Патент USA US2408684код для вставки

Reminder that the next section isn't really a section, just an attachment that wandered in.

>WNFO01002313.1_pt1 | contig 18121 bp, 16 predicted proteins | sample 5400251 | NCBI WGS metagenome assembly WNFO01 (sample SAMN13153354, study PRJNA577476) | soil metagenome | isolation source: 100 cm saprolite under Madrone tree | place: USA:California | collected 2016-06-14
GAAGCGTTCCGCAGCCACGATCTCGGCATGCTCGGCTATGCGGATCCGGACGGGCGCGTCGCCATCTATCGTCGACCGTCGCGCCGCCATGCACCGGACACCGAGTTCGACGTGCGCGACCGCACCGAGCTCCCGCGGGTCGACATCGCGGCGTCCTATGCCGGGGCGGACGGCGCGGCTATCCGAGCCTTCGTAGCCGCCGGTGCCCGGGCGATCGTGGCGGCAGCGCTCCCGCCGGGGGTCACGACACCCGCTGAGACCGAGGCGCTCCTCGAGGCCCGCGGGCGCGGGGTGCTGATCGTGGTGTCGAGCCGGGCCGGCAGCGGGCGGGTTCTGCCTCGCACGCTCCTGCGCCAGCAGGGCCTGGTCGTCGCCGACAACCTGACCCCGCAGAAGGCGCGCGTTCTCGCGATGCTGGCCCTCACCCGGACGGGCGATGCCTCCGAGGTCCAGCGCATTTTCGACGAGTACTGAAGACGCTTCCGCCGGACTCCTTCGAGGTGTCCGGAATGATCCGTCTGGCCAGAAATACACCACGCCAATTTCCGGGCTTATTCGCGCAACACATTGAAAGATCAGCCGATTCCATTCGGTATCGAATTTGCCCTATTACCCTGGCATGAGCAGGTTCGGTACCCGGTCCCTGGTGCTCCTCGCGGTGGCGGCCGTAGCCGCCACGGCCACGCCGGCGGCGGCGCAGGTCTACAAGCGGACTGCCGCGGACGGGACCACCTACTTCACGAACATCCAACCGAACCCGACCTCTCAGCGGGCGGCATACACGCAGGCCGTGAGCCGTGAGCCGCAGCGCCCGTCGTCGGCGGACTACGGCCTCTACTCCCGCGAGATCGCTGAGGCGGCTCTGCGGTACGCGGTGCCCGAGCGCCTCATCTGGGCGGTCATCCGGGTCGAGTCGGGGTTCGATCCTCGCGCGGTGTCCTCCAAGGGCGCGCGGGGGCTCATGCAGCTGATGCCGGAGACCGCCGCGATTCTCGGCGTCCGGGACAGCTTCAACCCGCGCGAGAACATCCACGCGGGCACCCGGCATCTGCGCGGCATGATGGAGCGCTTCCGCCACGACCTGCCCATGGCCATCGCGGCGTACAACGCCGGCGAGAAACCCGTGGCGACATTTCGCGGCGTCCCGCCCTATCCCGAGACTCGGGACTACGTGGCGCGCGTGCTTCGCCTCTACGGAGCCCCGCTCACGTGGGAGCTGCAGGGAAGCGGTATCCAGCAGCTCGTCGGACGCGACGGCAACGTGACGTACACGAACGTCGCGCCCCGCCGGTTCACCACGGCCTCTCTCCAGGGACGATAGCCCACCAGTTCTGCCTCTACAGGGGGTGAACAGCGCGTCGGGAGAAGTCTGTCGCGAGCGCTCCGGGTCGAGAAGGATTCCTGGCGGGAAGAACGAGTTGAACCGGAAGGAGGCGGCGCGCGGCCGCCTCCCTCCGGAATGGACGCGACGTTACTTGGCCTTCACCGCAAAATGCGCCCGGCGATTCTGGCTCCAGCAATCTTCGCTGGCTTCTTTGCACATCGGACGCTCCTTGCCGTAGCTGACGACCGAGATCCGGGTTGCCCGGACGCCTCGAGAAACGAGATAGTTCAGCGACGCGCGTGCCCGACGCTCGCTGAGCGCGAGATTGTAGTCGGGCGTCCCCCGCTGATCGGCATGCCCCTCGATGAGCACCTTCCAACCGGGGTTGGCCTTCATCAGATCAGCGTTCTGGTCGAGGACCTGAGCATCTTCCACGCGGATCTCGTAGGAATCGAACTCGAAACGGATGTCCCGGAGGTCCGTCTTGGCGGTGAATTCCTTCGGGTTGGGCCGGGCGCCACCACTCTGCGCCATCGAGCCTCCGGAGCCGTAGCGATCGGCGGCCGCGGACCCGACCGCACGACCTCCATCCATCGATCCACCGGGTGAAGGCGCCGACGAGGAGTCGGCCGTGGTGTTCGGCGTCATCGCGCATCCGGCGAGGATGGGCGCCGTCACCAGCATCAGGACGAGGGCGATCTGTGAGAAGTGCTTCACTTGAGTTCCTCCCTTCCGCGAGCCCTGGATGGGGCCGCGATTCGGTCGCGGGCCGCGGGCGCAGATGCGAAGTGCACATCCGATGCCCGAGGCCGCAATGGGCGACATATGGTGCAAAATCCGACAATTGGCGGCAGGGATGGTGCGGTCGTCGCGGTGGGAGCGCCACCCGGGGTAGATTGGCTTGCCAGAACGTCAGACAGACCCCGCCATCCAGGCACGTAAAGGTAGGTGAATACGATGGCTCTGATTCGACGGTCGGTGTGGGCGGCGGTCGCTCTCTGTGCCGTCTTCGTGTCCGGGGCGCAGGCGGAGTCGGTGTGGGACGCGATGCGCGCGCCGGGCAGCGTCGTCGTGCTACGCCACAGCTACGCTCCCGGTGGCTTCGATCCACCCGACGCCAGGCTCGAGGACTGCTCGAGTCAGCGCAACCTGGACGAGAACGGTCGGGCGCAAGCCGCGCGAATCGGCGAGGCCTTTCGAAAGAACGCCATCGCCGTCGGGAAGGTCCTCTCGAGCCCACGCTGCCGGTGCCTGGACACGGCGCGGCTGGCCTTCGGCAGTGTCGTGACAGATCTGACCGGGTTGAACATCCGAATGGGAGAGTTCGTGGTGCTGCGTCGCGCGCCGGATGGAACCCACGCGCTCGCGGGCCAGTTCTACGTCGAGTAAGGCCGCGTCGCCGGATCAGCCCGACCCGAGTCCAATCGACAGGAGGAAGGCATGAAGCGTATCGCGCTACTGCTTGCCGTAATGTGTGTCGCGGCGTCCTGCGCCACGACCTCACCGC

Oct. i, 1946. l -w. VAN B. ROBERTS t ' l. FREQUENCY-VARIABLE OSCILLATOR CIRCUIT Filed Feb. 4, 1945’ ' 2,408,684 Patented Oct. l, 1946 2,408,684 UNITED STATES PATENT OFFICE n 2,408,684 FREQUENCY-VARIABLE OSCILLATOR ` CIRCUIT - 'Walter'van B. Roberts, Princeton, N. J., assignor to Radio Corporation of America, a corporation of Delaware Application February 4, 1943, Serial No. 474,646 1 'ClainL (Cl. Z50-36) . _ 1 My present invention rrelates lto frequency variable oscillator circuits,y and more especially to an voscillatorcircuit adapted to be shifted in frequency without amplitude change. v 2 electrode 5 and an anode, or plate; E. It will be understood that other electrodes could be uti lized between the cathode 2 and plate 6 -to ac complish additional functions, where desired. ‘One of the main objects of my present inven tion is to provide a single tube oscillator which may be frequency modulated without amplitude modulation of the oscillatory output energy. Amore specific object ofV this invention is to provide an oscillator circuit adapted to provide constant-amplitude oscillations, and the fre quencyn'o’f the oscillator circuit Vbeing determined by a :control potential applied to a control grid of the oscillator tube; the latter having separate phase shifter networks in separate connections . from the anode and screen electrodes to voltage points on the .tank circuit which are of opposite phase to that of a feedback grid", and the phase shifter networks providing opposite senses of In the present case cathode 2 is established at an invariable alternating potential, such as ground. The grid 3 is returned to ground through a radio frequency choke coil ‘I in series with a resistor 8. ' f ' .'I‘he Screen electrode/4 is returned to ground through a coil '9 and the` direct current source I0. In other Words, the Screen electrode 4 is connected, through coil 9, to the positiveter minal -of the direct currentsource I il, `and the negative terminal of the latter is grounded. The upper end of coil'9 is `connected through con denser II Ato a desired point on the'coil `I2 of the oscillatory tank circuit I3. The condenser I 4, which is arrangedin shunt with coil I2, tunes frequency shift. 20 the coil I2 to' a desired operating oscillatory fre . AStill other objects of my invention are to pro quency. The circuit 'I3 is the usual oscillator vide a single tubey oscillator capable .of frequency tank'circuit, ' deviation free of amplitude change, and `adapted The plate IiV isconnected to a desired point on for use in a frequency modulated oscillator ksys I2, which may be at a higher or >a lower tem or in an automatic frequency control (AFC) 25 ‘coil alternating potential than the point. on coil I2 circuit of al superheterodyne receiver. ' to which electrode d is connected bythe coily I5. The plate end of coil I5 is connected to ground through 'the‘condenser IG. The coil 9 and con ticularity in the appended claims; the invention denser are shown enclosed in a dotted square itself, however, ~as to both its organization and. 30 which isIIindicated as “Phase shifter.” Similarly, method of operation will best be understoodfby coil I5 and condenser I 6 are shown enclosed in reference to the following description, takenvin a dotted rectangle also -labelled “Phase shifter.” connection with the drawing,v in which I have _The phase shifters P1 and P2 are shown ter indicated diagrammatically several' circuit or minating at the coil I2 in an adjustable manner ganizations whereby my invention may be car-. 35 vto indicate thatv they may be -adjiïstably con ried intoeifect. ' nected to the tank coil. ` In' the drawing:v ’I‘he control ,grid 5 is shown connected to the Fig; 1 shows'a circuit employing the invention, negative terminal-“of a direct Vcurrent source 20, Figs. 2a and 2by show vector relations existing and the positive terminal of the latter may be in the oscillator circuit, ` . _ connected to av source of frequency control volt Fig. 3 schematically illustrates.theapplication age` 'Y This source of frequency control voltage Äo'f. the invention to an AFC system. may be either alternating current or direct cur The novel features which I believe to be char acteristic of my invention are set forth with par Referring, now, tothe accompanying drawing, 'wherein like reference characters in the different .figures designate Similar'circuit elements, there is shown in Fig. 1 an oscillator circuitwhich may r Vbe employed for any desired frequency band, rent. In-'the case of a frequency modulation transmitter, the sourceV of frequency control 45 voltage would be an audio frequency modulation source. However, in the case of AFC of a super heterodyne receivengthe source of frequency con~either in the kilocycle (kc.) or megacycle' (mc.) trol voltage would be the direct Vcurrent voltage ranges. The oscillator tube is of the pentode output of the usual discriminator-rectifier net type. Of course, the oscillator is not limited to 50 `anys'peciiic type of electron discharge tube. `It is>> suíñcient for the purposes of the present in vention that the tube I include a cathode or electron emission electrode 2, a first control grid ¿3, apositive screen electrode 4, _a _third controI- work. _ - f y y v The plate E is maintained at a positive poten ytial relative to ground by means of a direct cur- ' rent source 2l whose negative terminal is grounded, while its positive terminal is adjust ably connected to a desired point on coil I2. The 2,408,684 3 frequency control voltage substantially equal volt grid 3 is connected to the low potential side of tank circuit I3 through a direct current blocking ages are induced in the tank circuit I3 by the screen and plate currents I2 and I1. In this way condenser 22, and coil 23 is illustrated as the a frequency modulated oscillator is provided output link to the subsequent utilizing circuit. whose frequency is caused to deviate both above C11 It Will be realized that Fig. 1 shows a Hartley and below the frequency prevailing in the absence type oscillator circuit, wherein grid 3 functions of frequency control voltage. » as the oscillator grid. The oscillator tube has Where the present invention is employed in a two output electrodes, viz., the positive screen electrode ¿i and the positive plate 6. The screen transmitter of frequency modulated carrier wave 4 and plate 5 are connected to the tank circuit at different points on the other side of the ground tap from the grid 3. As the grid 3 varies in po tential, both the screen current and plate current will be produced across tank circuit I3 frequency energy, then electrode 5 of Fig. 1 will be connected to a source of audio modulation energy, and there modulated oscillations having a mean frequency of a predetermined value. The frequency devia tion will depend/upon the relations between the vary in the same sense. The plate current is in dicated by the reference character I1. rt win be Seen that the voltages introduced by the plate and screen currents respectively in the tank cir cuit I3 both assist in maintaining oscillation. The screen and plate currents are introduced into " voltages e1 and e2, and will be dependent upon the requirements of the system. It is to be under stood that the present invention may also be Y the tank circuit preferably at such points that the voltages induced by the two currents are equal. However, the current I1 passes through the phase shifter Pi. This slightly retards its phase. The screen current I2 passes through the employed in connection with’phase modulated energy, and the generic term “angle modulated” is to be understood as applying to either of fre quency or phase modulated carrier wave energy. In Fig. 3, I have shown schematically a super heterodyne receiver wherein the present inven tion is utilized for AFC purposes. Since those second phase shifter P2, thereby slightly advanc 25 skilled in the art are fully acquainted with the ing its phase. Accordingly, the voltages induced constructional details of a superheterodyne re in the tank circuit by these two currents may be represented .vectorially as in Fig. 2a. Referring to Fig. 2a, the vectors e1 and e2 cor respond to the voltages induced in the tank cir 30 cuit I3 by the plate current and screen current respectively. The sum of these two vectors, which is the equivalent total voltage in the tank circuit, is shown by the dotted arrow designated e1 plus e2. This total voltage is preferably 180° out of phase with the voltage on grid 3 when the fre quency is at its mean value, i. e. in the absence of modulating voltage. So far, no mention has been made of the con trol grid 5. The action of this grid is to control the distribution of the total space current of tube I between the screen and plate electrodes 4 and ceiver, it is not necessary to show such details. Generally, received modulated carrier wave en ergy is applied to a converter, or ñrst detector, designated by numeral 3D. The output of the lat ter, which is at an intermediate frequency (I. F.) , is fed to an I. F. amplifier 3l. A second detector 32 demodulates the amplified I. F. energy. The local oscillator, which feeds its energy to the con verter circuit, is provided by the tube I. The circuits of the tube I are precisely the same as shown in Fig. 1. The difference resides in the fact that the tank circuit I3 is tuned to a fre q-uency which differs from the frequency of the modulated carrier applied to the converter input circuit by a frequency value equal to the operat ing I. F. value. 6 respectively. If the plate voltage is chosen suffi The grid 5 has applied to it the AFC voltage ciently low, it is known that a negative potential output of the discriminator-rectifier network 40. .4. on grid 5 will cause more and more of the total The discriminator-rectiñer is schematically repre space current to flow in the screen circuit and sented, since those skilled in the art are fully ac less and less in the plate circuit. Although the quainted with the circuits thereof. It is fed with total space current itself is not affected by grid 5, I. F. energy, and the network 40 functions to pro Fig. 2b shows the result of making grid 5 less nega 50 vide a direct current voltage whose polarity and tive than normal. In this case the plate current magnitude are functions respectively of the di is increased above normal, while the screen cur rection and extent of frequency deviation of the rent is reduced ’below normal. Accordingly, the I. F. energy relative to the predetermined oper resultant of the two voltages e1 and e2 induced ating I. F. value. The AFC voltage output of net in the tank circuit is of a slightly different phase 55 work 4o is applied through the negative biasing than in the normal case illustrated in Fig. 2a), battery 20 to the control grid 5. The discrim It will be noted that the magnitude of the re inator-rectiñer 40 may be constructed, for ex sultant voltage in the case of Fig. 2b is substan ample, in the manner disclosed and claimed by tially unaltered so that the amplitude of oscilla S. W. Seeley in his U. S. Patent No. 2,121,103, tions is not changed. 60 granted Jun@ 21, 1938. The AFC circuit func However, it is well known that a phase shift tions to change the bias of grid 5 in such a in any part of the feedback mechanism of an manner that the frequency of tank circuit I3 will oscillator circuit will produce a frequency change. be shifted to an extent such as‘to maintain the Hence, under the conditions shown in Fig. 2b, I. F. energy output of converter 30 close to the the frequencies will be different from the fre predetermined I. F. Value. It is not believed quencies prevailing in the normal, or mean, con necessary to describe the functioning of the in dition depicted in Fig. 2a.. Conversely, making vention in connection with this utilization there the grid 5 more negative than normal will cause of. Those skilled in the art will fully appreciate an opposite phase shift in the resultant feedback the advantages of an AFC system wherein the to the tank circuit and opposite deviation of oscillator circuit does not utilize an auxiliary re the oscillator frequency from normal. actance tube system across the tank circuit, and It is further pointed out that the relative supwherein the oscillator frequency may be directly ply voltages for the screen Il and plate 6 are pref shifted without appreciable change in the oscilla erably so chosen, together with the tapping points tion amplitude. f of the separate connections from the screen and While I have indicated and described several plate on the tank circuit, that in the absence 0f 75 2,408,684 5 6 systems for carrying my invention into effect, it will be apparent to one skilled in the art that my invention is by no means limited to the particular organizations shown and described, but that many modifications may be made without departing from the scope of my invention, as set forth in the appended claim. v 5 one end of said coil, a direct current connection from the anode to a point on the coil which is lo cated on the opposite side of said predetermined intermediate point, a connection from the second grid to a point on the coil on the same side of Asaid intermediate point as the anode point, re spective phase Shifters in said anode and second grid connections for providing phase shifts of What I claim is: In an oscillator circuit comprising an electron opposite senses in the anode and second grid cur discharge tube having at least a cathode, an anode 10 rents ñowing through the connections, said con and at; least three successive grids in the space nections to said coil Ibeing chosen to produce equal current flowing from the cathode to the anode, a voltages inl said tank circuit from said phase coil and condenser connected in parallel to pro~ ~ shifted currents, means for applying a negative vide a tank circuit tuned to a predetermined os biasing voltage to the third grid adjacent the cillatory frequency, a source of direct current 15 anode, and means for varying the voltage of the voltage, means connecting a predetermined in third grid to vary the frequency of the tank cirJ termediate point on said coil to a positive poten~ cuit but Without amplitude variation. tial point of said source, a high frequency connec tion from the ñrst grid adjacent said cathode to WALTER VAN B. ROBERTS.